The UK’s Future As Innovator In A Post-Brexit, Post-Coronavirus World
Top Industry Exec Sees Chance To Map Out Key Roles For MHRA
Regulatory flexibilities combined with experience in cell and gene therapy and the wider use of technologies such as AI could help to keep the post-Brexit UK at the forefront of innovation in the life sciences. A UK regulatory conference will be discussing these and other key issues next week.
There are lessons to be learned from the response to the COVID-19 pandemic, particularly in terms of regulatory flexibilities, faster clinical trial approvals, and greater use of virtual meetings, telehealth and artificial intelligence. The question is how to make sure those lessons are incorporated into overall regulatory practice for new medicines and vaccines in future, says Steve Bates, CEO of the UK BioIndustry Association.
“We have seen close engagement from the regulators on flexibility on regulatory pathways,” Bates said, noting in particular the UK government’s proposal to allow the use of COVID-19 vaccines once the clinical data are in but before they have been licensed. (Also see "BIA Applauds UK Plan For Pre-Approval Use Of Coronavirus Vaccine" - Pink Sheet, 1 Sep, 2020.)
This was the “clearest example of agility we have seen from regulators and government to make sure they are ready and that they have novel approaches, that have been publicly consulted on, to deal with what may be very innovative products arriving very quickly in a pandemic period,” he told the Pink Sheet in an interview.
Bates was speaking ahead of the Regulatory Innovation Conference 2020 that the BIA is hosting virtually on 17 September, together with the UK’s Medicines and Healthcare products Regulatory Agency. The organizers say it will cover a wide range of crucial topics as the UK comes to terms with the “new normal” wrought by the coronavirus and prepares to leave the EU regulatory system at the beginning of 2021.
The conference will cover topics such as “interactive and responsive” regulation, stimulating and fostering access to innovation through the MHRA’s new partnership with the health technology assessment body NICE, new approaches to clinical trials, and the use of real world data. Bates said the conference “should allow regulatory affairs professionals to have as clear a sense as possible of what will be a few tumultuous months ahead.”
"The question is, how do we capture what is best, what has worked, and embed it into regulatory practice?" – BIA CEO Steve Bates
One question thrown up by the coronavirus crisis is what permanent regulatory changes the UK could make to ensure it is better prepared for future emerging health threats, for example in new drug and vaccine development. The lessons learned from COVID-19, and how to ensure the UK remains competitive in newly emerging technologies, will be addressed by Lord Bethell, the innovation minister, in his keynote address.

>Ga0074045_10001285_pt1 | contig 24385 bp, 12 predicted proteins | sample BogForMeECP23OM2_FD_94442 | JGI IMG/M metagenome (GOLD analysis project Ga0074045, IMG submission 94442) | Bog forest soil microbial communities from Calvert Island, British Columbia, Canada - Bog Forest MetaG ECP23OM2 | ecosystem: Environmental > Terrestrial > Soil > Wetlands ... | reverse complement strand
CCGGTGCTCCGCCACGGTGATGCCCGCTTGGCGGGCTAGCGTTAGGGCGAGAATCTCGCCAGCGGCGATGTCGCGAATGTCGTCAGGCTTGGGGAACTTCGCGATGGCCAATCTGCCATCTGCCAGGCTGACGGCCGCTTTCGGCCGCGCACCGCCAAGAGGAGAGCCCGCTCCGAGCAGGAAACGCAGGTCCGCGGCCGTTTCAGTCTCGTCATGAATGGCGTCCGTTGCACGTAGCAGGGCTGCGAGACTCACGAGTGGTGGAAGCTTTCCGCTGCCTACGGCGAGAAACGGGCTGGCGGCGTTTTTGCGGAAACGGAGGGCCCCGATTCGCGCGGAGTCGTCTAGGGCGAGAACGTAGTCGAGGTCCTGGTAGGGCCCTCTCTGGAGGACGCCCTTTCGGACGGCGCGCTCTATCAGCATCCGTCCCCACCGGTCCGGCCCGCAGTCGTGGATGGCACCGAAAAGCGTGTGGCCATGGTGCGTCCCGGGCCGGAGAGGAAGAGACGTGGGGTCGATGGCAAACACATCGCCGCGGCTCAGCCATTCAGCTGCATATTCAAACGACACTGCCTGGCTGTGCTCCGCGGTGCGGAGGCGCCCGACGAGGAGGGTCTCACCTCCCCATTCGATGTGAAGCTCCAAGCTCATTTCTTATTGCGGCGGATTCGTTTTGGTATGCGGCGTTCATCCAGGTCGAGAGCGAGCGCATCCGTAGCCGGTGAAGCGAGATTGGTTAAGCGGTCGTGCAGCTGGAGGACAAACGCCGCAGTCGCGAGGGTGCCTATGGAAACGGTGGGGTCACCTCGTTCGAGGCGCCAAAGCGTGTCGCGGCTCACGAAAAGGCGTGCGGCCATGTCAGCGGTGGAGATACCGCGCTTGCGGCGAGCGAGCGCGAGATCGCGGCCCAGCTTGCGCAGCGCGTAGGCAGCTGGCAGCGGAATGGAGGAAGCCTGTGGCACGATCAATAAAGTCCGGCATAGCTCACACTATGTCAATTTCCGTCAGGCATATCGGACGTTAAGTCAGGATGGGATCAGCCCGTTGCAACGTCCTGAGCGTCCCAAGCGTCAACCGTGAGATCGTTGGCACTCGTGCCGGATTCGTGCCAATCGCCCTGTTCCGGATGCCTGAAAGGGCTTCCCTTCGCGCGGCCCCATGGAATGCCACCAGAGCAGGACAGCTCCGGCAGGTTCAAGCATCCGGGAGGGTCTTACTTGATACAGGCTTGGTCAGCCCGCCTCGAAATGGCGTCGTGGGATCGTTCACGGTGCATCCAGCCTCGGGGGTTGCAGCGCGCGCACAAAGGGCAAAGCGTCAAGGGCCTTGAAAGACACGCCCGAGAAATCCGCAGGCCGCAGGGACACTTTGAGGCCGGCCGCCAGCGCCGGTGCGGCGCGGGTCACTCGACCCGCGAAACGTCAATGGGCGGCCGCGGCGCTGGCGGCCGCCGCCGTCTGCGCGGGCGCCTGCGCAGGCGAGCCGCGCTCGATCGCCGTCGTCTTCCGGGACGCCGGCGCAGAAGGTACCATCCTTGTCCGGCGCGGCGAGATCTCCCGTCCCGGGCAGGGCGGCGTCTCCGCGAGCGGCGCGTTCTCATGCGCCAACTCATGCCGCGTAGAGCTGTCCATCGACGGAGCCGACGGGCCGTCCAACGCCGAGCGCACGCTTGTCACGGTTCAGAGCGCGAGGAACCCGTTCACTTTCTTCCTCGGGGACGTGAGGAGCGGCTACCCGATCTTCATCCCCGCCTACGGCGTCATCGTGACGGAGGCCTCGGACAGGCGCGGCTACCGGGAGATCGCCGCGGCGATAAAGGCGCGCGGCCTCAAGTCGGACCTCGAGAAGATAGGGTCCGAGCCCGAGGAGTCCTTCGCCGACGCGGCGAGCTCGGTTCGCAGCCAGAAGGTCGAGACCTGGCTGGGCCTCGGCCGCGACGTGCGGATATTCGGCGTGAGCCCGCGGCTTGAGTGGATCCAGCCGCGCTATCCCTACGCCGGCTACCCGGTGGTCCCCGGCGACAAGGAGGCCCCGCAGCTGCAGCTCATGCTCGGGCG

“I would be interested to see how the minister sets this out because practitioners in clinical trials and the clinical development pathway have seen many changes in the COVID-19 era,” Bates observed. “People have found things that work and there is a strong desire to build those efficiencies in.” Examples he gave included faster ethics committee approvals for trials, and the widespread use of Zoom or other virtual meetings.
There had been some other “fundamental changes” too. Telehealth “is here to stay – there has been a decade’s worth of e-health developments in a few weeks, forced on us by lockdown.” The question now is “how do we capture what is best, what has worked, and embed it into regulatory practice?” he said.
One example of how things had worked out well during the crisis was the clinical trial authorization process for COVID-19, where the MHRA, National Health Service hospitals, companies, the Health Research Agency and the National Institute for Health Research worked together quickly and efficiently to get clinical trials for vaccines up and running. “Is this something we could see more of in the future, for other medicines and treatments?” Bates asked.
The MHRA’s New Look
From next year the MHRA will become a fully freestanding regulator, with responsibility for evaluating all the novel, innovative medicines that are coming through company pipelines. Its new chief executive, June Raine, will be speaking at the conference on the agency’s “transformed regulatory role” in the UK innovation ecosystem.
Bates sees opportunities to make the most of the MHRA’s experience in the EU context, particularly as a regulator of innovative cell and gene therapy. The UK remains “a global center for much of this development, so it is a natural step to think about the MHRA continuing to do this work in a global context,” he said.
“Increasingly we are seeing… the desire for standardization and industrialization of some of these things as they move from being practices in academia to fully industrialized processes. I think there is an opportunity there and we will have the right people together” to talk about these issues at the conference, he added.